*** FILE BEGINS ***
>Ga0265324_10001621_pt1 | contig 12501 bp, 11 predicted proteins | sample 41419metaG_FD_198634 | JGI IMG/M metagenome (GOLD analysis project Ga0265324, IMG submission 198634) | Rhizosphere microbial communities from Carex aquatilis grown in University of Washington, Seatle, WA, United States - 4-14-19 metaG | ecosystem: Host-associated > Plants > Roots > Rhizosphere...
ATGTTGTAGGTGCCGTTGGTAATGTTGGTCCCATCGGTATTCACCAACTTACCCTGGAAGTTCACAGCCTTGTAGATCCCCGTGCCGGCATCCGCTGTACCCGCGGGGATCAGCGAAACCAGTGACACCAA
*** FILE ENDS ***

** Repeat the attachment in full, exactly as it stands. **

>Ga0265324_10001621_pt1 | contig 12501 bp, 11 predicted proteins | sample 41419metaG_FD_198634 | JGI IMG/M metagenome (GOLD analysis project Ga0265324, IMG submission 198634) | Rhizosphere microbial communities from Carex aquatilis grown in University of Washington, Seatle, WA, United States - 4-14-19 metaG | ecosystem: Host-associated > Plants > Roots > Rhizosphere...
ATGTTGTAGGTGCCGTTGGTAATGTTGGTCCCATCGGTATTCACCAACTTACCCTGGAAGTTCACAGCCTTGTAGATCCCCGTGCCGGCATCCGCTGTACCCGCGGGGATCAGCGAAACCAGTGACACCAA